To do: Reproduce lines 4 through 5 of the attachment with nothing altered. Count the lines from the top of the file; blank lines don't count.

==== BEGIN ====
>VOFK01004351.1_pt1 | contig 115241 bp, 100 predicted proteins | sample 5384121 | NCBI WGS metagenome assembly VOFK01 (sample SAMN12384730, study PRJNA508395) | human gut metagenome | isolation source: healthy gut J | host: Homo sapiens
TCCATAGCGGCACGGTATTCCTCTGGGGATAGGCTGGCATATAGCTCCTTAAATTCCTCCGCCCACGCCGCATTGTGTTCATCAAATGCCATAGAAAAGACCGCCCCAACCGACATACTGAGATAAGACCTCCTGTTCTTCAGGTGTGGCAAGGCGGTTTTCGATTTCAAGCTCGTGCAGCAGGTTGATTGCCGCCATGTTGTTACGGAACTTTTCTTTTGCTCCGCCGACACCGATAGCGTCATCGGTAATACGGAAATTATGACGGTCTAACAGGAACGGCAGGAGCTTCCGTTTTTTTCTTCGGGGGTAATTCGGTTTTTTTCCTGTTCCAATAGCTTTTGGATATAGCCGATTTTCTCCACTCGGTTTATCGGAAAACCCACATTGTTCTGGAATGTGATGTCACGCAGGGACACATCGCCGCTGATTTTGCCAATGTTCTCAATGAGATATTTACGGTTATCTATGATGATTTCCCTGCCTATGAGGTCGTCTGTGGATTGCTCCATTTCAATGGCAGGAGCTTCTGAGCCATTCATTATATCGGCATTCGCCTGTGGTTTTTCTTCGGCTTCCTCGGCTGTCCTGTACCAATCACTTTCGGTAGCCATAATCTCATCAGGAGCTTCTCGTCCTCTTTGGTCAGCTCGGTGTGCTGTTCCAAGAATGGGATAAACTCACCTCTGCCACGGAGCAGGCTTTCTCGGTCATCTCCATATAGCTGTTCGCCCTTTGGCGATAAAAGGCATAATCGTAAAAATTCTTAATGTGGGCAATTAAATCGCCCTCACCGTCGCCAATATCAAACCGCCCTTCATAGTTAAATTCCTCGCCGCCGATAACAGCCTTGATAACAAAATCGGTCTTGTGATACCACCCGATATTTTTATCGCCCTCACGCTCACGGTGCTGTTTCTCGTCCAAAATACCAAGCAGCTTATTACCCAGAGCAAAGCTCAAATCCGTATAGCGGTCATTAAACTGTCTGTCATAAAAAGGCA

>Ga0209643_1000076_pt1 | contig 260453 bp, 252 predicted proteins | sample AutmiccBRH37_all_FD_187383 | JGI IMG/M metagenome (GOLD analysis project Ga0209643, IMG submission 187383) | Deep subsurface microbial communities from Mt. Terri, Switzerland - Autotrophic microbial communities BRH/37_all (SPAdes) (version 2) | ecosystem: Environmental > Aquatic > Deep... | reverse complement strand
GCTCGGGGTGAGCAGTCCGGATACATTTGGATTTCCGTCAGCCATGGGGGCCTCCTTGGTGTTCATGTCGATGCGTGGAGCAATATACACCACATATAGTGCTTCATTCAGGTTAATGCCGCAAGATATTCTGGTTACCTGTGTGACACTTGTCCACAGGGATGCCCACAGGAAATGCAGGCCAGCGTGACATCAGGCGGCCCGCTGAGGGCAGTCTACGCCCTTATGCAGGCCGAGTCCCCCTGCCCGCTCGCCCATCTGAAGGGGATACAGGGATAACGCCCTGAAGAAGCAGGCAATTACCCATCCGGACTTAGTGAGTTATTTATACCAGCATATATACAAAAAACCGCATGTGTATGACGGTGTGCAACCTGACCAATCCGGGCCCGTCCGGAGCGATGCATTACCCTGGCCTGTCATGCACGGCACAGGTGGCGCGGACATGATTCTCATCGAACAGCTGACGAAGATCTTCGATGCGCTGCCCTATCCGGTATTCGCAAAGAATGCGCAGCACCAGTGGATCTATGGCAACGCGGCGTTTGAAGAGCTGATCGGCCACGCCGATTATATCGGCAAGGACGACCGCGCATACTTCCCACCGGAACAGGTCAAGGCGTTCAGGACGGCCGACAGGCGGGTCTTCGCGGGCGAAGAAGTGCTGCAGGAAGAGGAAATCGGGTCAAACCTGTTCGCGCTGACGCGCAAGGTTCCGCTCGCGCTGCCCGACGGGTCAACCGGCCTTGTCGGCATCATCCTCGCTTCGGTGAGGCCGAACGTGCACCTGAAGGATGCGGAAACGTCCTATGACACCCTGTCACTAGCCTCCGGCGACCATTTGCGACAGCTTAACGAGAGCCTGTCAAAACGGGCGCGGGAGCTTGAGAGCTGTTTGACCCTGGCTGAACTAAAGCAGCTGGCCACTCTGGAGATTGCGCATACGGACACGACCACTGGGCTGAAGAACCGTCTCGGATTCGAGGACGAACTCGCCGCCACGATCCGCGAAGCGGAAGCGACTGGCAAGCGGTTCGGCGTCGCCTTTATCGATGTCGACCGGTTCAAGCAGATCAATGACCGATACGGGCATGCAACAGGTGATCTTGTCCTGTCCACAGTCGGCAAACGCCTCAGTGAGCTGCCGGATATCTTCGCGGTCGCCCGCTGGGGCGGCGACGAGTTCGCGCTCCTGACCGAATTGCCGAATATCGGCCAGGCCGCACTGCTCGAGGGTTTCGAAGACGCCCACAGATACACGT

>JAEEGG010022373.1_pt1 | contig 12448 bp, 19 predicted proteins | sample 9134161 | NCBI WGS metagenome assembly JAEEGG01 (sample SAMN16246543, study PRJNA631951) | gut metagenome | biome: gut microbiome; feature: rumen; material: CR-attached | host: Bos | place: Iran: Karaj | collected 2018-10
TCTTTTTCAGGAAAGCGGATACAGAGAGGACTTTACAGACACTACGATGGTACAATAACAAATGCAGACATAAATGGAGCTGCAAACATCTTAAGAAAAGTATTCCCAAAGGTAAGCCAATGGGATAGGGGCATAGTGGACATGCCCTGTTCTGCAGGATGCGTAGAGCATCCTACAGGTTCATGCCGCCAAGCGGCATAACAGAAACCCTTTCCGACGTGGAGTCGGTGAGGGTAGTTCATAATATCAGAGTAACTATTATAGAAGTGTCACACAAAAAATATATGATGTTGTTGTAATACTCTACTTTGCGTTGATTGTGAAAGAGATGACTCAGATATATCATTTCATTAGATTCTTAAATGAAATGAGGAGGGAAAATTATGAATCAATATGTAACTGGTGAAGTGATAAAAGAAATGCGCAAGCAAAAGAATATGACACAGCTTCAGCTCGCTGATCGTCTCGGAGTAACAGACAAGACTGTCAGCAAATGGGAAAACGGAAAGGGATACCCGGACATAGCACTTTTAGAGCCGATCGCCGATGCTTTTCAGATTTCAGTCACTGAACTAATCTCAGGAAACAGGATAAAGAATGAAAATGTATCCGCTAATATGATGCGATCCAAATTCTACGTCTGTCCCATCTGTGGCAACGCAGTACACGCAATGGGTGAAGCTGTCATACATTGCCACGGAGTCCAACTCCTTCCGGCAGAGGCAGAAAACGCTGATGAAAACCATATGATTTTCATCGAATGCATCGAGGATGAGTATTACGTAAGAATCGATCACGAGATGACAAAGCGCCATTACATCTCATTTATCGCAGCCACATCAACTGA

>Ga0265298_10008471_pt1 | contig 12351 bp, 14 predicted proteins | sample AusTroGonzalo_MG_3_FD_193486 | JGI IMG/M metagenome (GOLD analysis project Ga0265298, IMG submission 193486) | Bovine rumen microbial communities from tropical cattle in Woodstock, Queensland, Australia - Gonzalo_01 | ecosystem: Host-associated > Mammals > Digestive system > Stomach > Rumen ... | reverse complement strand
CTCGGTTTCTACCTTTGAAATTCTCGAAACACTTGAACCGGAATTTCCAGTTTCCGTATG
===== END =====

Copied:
GCTCGGGGTGAGCAGTCCGGATACATTTGGATTTCCGTCAGCCATGGGGGCCTCCTTGGTGTTCATGTCGATGCGTGGAGCAATATACACCACATATAGTGCTTCATTCAGGTTAATGCCGCAAGATATTCTGGTTACCTGTGTGACACTTGTCCACAGGGATGCCCACAGGAAATGCAGGCCAGCGTGACATCAGGCGGCCCGCTGAGGGCAGTCTACGCCCTTATGCAGGCCGAGTCCCCCTGCCCGCTCGCCCATCTGAAGGGGATACAGGGATAACGCCCTGAAGAAGCAGGCAATTACCCATCCGGACTTAGTGAGTTATTTATACCAGCATATATACAAAAAACCGCATGTGTATGACGGTGTGCAACCTGACCAATCCGGGCCCGTCCGGAGCGATGCATTACCCTGGCCTGTCATGCACGGCACAGGTGGCGCGGACATGATTCTCATCGAACAGCTGACGAAGATCTTCGATGCGCTGCCCTATCCGGTATTCGCAAAGAATGCGCAGCACCAGTGGATCTATGGCAACGCGGCGTTTGAAGAGCTGATCGGCCACGCCGATTATATCGGCAAGGACGACCGCGCATACTTCCCACCGGAACAGGTCAAGGCGTTCAGGACGGCCGACAGGCGGGTCTTCGCGGGCGAAGAAGTGCTGCAGGAAGAGGAAATCGGGTCAAACCTGTTCGCGCTGACGCGCAAGGTTCCGCTCGCGCTGCCCGACGGGTCAACCGGCCTTGTCGGCATCATCCTCGCTTCGGTGAGGCCGAACGTGCACCTGAAGGATGCGGAAACGTCCTATGACACCCTGTCACTAGCCTCCGGCGACCATTTGCGACAGCTTAACGAGAGCCTGTCAAAACGGGCGCGGGAGCTTGAGAGCTGTTTGACCCTGGCTGAACTAAAGCAGCTGGCCACTCTGGAGATTGCGCATACGGACACGACCACTGGGCTGAAGAACCGTCTCGGATTCGAGGACGAACTCGCCGCCACGATCCGCGAAGCGGAAGCGACTGGCAAGCGGTTCGGCGTCGCCTTTATCGATGTCGACCGGTTCAAGCAGATCAATGACCGATACGGGCATGCAACAGGTGATCTTGTCCTGTCCACAGTCGGCAAACGCCTCAGTGAGCTGCCGGATATCTTCGCGGTCGCCCGCTGGGGCGGCGACGAGTTCGCGCTCCTGACCGAATTGCCGAATATCGGCCAGGCCGCACTGCTCGAGGGTTTCGAAGACGCCCACAGATACACGT

>JAEEGG010022373.1_pt1 | contig 12448 bp, 19 predicted proteins | sample 9134161 | NCBI WGS metagenome assembly JAEEGG01 (sample SAMN16246543, study PRJNA631951) | gut metagenome | biome: gut microbiome; feature: rumen; material: CR-attached | host: Bos | place: Iran: Karaj | collected 2018-10